I have to mention that Adrian Scott said to me after my 3rd speech in the club: “This would be a good speech for the International Contest. Just think about it.” That was the first encouragement that I received to enter the contest and it was when I started thinking about entering. 

If you are a newer member like me and someone mentioned that to you – make a note of it.  

2.  From the first contest in January to your last competition in March, how many times did you re-work your speech, Mental Hug?

With the help from my mentor, fellow members and our open house guests, I made significant changes to my script almost every time I spoke. I did the same speech 6 times in total (club, Charter Party, test speaker, area, open house, division). And in between those major revisions, I made minor changes as soon as any idea came to mind.

3.  Did you use your mentor for help?  How was that experience?

YES! My mentor, Sharon Jenkins, was there with me for every step I took. Sharon (and her family) spent a lot of time giving me feedback and encouragement. She helped me take both my content and delivery to the next level. I even brought my dress and shoes to show Sharon before I felt confident that they were good for our Charter Party. The experience of working with Sharon was priceless.

I call on all newer members to reach out to your mentor if you are not meeting/talking regularly. You will see how much more there is to your Toastmasters experience.

4.  What did you learn throughout this process of competing?

I would have never imagined how much I could learn from this process.

What I learned about myself.  I remember attending the 2017 Charter Party and being blown away by the contestants (Adrian Scott, John Boteng, Peter West and Allan Osborn). That was 7 months after I became a Toastmaster.   And there I was, 12 months later, competing as one of the 4 contestants at the Charter Party.

What I learned about myself is that I can achieve something that was seemingly impossible much faster. And it is simple: learn from my mentor/other members and give it all the effort I could afford. I believe this is true for every newer member and really, that stage is a lot closer than we think!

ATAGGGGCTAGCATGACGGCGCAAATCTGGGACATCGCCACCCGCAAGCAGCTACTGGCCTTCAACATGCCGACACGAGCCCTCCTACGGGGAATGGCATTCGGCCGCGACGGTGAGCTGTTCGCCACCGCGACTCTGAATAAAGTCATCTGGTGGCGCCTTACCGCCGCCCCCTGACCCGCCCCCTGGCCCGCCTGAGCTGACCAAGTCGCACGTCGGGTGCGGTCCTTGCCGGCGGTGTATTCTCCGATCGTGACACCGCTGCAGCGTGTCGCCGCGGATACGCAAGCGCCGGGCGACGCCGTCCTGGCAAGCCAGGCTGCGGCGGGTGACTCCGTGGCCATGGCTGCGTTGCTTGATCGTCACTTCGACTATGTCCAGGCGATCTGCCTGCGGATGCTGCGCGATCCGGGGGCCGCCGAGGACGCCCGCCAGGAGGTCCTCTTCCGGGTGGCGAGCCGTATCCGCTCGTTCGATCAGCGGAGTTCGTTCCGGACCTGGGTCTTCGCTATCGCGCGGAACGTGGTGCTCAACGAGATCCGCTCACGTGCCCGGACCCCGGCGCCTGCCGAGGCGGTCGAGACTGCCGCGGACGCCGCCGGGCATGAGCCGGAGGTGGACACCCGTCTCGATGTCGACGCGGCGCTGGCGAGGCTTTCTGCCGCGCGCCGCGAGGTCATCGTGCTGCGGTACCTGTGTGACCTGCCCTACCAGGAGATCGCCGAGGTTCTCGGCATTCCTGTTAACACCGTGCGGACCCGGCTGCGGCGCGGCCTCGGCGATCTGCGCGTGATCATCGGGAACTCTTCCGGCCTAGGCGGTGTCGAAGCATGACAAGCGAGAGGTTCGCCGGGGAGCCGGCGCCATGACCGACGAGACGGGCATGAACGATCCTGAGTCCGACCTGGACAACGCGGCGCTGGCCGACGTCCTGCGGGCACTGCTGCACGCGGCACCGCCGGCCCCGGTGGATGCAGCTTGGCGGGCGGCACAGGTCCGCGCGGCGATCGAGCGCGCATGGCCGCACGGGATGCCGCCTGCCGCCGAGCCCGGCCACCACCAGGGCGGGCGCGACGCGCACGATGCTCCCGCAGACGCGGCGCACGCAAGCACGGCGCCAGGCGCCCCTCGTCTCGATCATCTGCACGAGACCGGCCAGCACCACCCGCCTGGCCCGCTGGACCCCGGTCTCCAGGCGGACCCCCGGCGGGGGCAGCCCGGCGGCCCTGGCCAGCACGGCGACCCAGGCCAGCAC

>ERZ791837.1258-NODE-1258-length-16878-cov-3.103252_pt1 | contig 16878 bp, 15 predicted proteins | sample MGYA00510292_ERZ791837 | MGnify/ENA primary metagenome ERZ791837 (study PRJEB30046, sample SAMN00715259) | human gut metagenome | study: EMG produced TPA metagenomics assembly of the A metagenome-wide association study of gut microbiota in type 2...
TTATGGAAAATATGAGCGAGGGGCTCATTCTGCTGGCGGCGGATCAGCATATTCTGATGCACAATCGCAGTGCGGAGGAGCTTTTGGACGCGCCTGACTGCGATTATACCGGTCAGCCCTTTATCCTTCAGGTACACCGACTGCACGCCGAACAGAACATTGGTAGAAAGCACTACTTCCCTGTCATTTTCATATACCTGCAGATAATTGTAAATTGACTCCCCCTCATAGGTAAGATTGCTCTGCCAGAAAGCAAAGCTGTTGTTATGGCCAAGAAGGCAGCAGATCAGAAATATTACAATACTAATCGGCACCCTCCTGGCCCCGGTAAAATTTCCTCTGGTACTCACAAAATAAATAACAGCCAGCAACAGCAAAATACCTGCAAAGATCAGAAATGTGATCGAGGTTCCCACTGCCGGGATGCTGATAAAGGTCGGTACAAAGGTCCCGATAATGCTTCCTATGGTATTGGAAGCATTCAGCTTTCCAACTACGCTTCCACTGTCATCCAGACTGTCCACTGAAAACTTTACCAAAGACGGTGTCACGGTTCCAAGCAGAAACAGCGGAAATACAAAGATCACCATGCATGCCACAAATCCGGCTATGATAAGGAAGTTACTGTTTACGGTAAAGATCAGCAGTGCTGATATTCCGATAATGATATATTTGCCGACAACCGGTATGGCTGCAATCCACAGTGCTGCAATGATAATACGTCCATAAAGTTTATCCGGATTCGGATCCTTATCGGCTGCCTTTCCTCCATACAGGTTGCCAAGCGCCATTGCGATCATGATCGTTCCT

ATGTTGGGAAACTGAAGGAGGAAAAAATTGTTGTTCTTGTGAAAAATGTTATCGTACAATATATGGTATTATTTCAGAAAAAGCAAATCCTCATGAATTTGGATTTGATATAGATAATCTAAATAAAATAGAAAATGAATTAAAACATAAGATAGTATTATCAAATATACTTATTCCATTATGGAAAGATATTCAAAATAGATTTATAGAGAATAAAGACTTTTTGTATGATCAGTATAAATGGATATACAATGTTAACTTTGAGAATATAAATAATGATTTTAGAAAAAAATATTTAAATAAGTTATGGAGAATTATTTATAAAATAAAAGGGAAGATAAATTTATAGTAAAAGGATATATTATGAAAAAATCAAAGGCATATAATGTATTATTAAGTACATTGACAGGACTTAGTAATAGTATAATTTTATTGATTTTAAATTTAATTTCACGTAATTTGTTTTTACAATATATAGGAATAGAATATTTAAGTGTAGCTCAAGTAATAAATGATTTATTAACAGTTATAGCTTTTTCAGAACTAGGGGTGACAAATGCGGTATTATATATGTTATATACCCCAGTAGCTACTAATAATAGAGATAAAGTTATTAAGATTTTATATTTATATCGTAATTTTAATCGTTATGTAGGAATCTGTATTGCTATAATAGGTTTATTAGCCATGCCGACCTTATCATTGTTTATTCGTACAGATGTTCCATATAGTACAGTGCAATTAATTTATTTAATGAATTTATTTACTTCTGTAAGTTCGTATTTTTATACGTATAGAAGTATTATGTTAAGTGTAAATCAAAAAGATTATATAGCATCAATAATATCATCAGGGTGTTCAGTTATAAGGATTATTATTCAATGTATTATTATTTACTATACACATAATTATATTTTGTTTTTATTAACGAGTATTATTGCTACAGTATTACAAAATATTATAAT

What I learned about Toastmasters. As I progressed to the area and division contest, I started to understand the tremendous effort putting together an event requires, including our club meeting. I started to understand the governance of the organization. Think about it, there are over 352,000 toastmasters globally and it is run by volunteers. As a newer member, have you wondered how that works?  Do you know what area and division mean? I had no idea.

What I learned about Toastmasters is, there’s a whole Toastmasters world out there and the possibilities are unlimited. Knowing what’s happening beyond the club level is like understanding the mechanics of a car and that makes us better and more confident drivers.

What I learned about the speech contest. What techniques did I learn and practice? What are the specific tips I learned that helped me? Read these two blog posts and you will have it all. How to Win The International Speech Contest by Marion West and How to Beat Roger Caesar by Peter West. I followed EVERY single piece of advice that the West family have given us in these two posts. Did I mention you need a mentor? That is where we get personalized advice after practicing everything above.